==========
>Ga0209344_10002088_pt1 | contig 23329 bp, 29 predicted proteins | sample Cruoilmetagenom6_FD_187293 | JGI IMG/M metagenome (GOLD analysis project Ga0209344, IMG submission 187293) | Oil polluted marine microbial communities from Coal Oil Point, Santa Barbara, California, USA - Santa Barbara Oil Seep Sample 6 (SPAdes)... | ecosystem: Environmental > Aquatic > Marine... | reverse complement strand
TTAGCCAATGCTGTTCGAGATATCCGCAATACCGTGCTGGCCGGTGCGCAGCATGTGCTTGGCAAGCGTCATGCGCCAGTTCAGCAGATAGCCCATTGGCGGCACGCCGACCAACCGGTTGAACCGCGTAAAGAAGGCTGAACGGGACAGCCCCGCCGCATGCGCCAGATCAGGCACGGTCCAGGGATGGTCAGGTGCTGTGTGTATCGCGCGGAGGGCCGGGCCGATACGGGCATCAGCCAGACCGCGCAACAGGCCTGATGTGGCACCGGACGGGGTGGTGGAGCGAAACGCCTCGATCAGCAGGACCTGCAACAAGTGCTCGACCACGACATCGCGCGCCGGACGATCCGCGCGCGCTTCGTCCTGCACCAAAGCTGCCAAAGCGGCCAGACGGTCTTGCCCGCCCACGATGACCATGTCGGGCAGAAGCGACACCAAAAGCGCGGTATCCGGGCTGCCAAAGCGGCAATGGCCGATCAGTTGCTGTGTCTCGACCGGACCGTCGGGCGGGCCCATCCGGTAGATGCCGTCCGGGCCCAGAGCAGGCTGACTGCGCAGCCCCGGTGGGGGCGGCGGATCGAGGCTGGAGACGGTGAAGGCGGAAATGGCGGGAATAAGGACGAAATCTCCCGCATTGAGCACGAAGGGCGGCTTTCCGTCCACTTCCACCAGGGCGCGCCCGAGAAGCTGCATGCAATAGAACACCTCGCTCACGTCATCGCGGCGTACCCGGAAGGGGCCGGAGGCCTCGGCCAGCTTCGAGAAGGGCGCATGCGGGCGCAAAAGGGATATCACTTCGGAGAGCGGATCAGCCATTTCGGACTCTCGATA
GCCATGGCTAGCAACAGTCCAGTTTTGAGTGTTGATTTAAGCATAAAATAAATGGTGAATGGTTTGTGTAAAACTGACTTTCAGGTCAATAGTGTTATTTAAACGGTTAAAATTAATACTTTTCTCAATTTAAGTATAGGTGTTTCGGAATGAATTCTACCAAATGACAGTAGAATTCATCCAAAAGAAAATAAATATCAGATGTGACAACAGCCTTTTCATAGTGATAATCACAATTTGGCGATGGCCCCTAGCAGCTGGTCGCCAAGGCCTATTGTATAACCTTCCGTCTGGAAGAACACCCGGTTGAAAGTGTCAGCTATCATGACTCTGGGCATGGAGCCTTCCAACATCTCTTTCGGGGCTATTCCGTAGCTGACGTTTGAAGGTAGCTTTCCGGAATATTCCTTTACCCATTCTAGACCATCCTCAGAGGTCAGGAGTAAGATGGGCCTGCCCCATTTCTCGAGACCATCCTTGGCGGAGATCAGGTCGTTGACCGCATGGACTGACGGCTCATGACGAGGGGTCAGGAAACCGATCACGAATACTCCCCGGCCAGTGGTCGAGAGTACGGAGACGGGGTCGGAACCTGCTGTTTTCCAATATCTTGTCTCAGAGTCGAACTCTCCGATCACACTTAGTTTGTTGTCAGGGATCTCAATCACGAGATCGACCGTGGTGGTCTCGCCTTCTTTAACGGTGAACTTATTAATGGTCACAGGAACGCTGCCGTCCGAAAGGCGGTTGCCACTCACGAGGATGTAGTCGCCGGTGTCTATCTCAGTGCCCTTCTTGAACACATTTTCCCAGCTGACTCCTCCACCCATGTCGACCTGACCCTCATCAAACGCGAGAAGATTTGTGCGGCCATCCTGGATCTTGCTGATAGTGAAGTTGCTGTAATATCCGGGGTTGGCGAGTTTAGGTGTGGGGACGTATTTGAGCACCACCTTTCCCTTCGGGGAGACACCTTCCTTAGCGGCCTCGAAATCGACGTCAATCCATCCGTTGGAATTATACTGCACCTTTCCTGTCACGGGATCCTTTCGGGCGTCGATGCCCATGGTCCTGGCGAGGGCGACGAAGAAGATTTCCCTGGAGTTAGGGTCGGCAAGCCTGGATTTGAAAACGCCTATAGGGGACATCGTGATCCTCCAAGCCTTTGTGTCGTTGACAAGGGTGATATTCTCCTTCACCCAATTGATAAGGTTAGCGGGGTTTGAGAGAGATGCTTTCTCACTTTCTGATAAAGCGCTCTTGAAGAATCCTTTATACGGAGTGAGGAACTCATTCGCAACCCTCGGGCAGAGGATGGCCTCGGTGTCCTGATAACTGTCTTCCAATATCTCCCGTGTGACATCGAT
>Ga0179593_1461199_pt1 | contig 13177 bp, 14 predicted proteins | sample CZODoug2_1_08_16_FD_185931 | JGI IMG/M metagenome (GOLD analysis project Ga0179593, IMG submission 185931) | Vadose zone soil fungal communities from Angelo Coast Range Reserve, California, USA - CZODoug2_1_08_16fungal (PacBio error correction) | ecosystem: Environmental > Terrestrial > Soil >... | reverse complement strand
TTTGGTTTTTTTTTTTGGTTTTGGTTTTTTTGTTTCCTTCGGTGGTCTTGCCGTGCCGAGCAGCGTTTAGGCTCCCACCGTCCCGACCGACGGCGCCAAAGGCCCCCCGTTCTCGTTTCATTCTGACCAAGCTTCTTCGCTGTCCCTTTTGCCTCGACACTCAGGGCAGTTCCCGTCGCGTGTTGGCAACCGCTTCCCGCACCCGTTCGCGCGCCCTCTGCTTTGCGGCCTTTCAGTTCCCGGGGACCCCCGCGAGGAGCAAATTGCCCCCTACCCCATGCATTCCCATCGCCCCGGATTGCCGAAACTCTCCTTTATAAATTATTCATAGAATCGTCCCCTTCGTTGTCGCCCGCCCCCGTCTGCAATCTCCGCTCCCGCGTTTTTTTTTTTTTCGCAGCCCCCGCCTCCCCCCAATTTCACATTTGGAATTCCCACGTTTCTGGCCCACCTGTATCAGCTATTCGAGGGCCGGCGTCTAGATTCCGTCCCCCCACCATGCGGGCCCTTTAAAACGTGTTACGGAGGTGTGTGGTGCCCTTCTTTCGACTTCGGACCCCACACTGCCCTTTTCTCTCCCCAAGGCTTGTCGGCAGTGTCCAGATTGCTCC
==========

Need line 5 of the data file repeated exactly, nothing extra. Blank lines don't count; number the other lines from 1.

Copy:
TTTGGTTTTTTTTTTTGGTTTTGGTTTTTTTGTTTCCTTCGGTGGTCTTGCCGTGCCGAGCAGCGTTTAGGCTCCCACCGTCCCGACCGACGGCGCCAAAGGCCCCCCGTTCTCGTTTCATTCTGACCAAGCTTCTTCGCTGTCCCTTTTGCCTCGACACTCAGGGCAGTTCCCGTCGCGTGTTGGCAACCGCTTCCCGCACCCGTTCGCGCGCCCTCTGCTTTGCGGCCTTTCAGTTCCCGGGGACCCCCGCGAGGAGCAAATTGCCCCCTACCCCATGCATTCCCATCGCCCCGGATTGCCGAAACTCTCCTTTATAAATTATTCATAGAATCGTCCCCTTCGTTGTCGCCCGCCCCCGTCTGCAATCTCCGCTCCCGCGTTTTTTTTTTTTTCGCAGCCCCCGCCTCCCCCCAATTTCACATTTGGAATTCCCACGTTTCTGGCCCACCTGTATCAGCTATTCGAGGGCCGGCGTCTAGATTCCGTCCCCCCACCATGCGGGCCCTTTAAAACGTGTTACGGAGGTGTGTGGTGCCCTTCTTTCGACTTCGGACCCCACACTGCCCTTTTCTCTCCCCAAGGCTTGTCGGCAGTGTCCAGATTGCTCC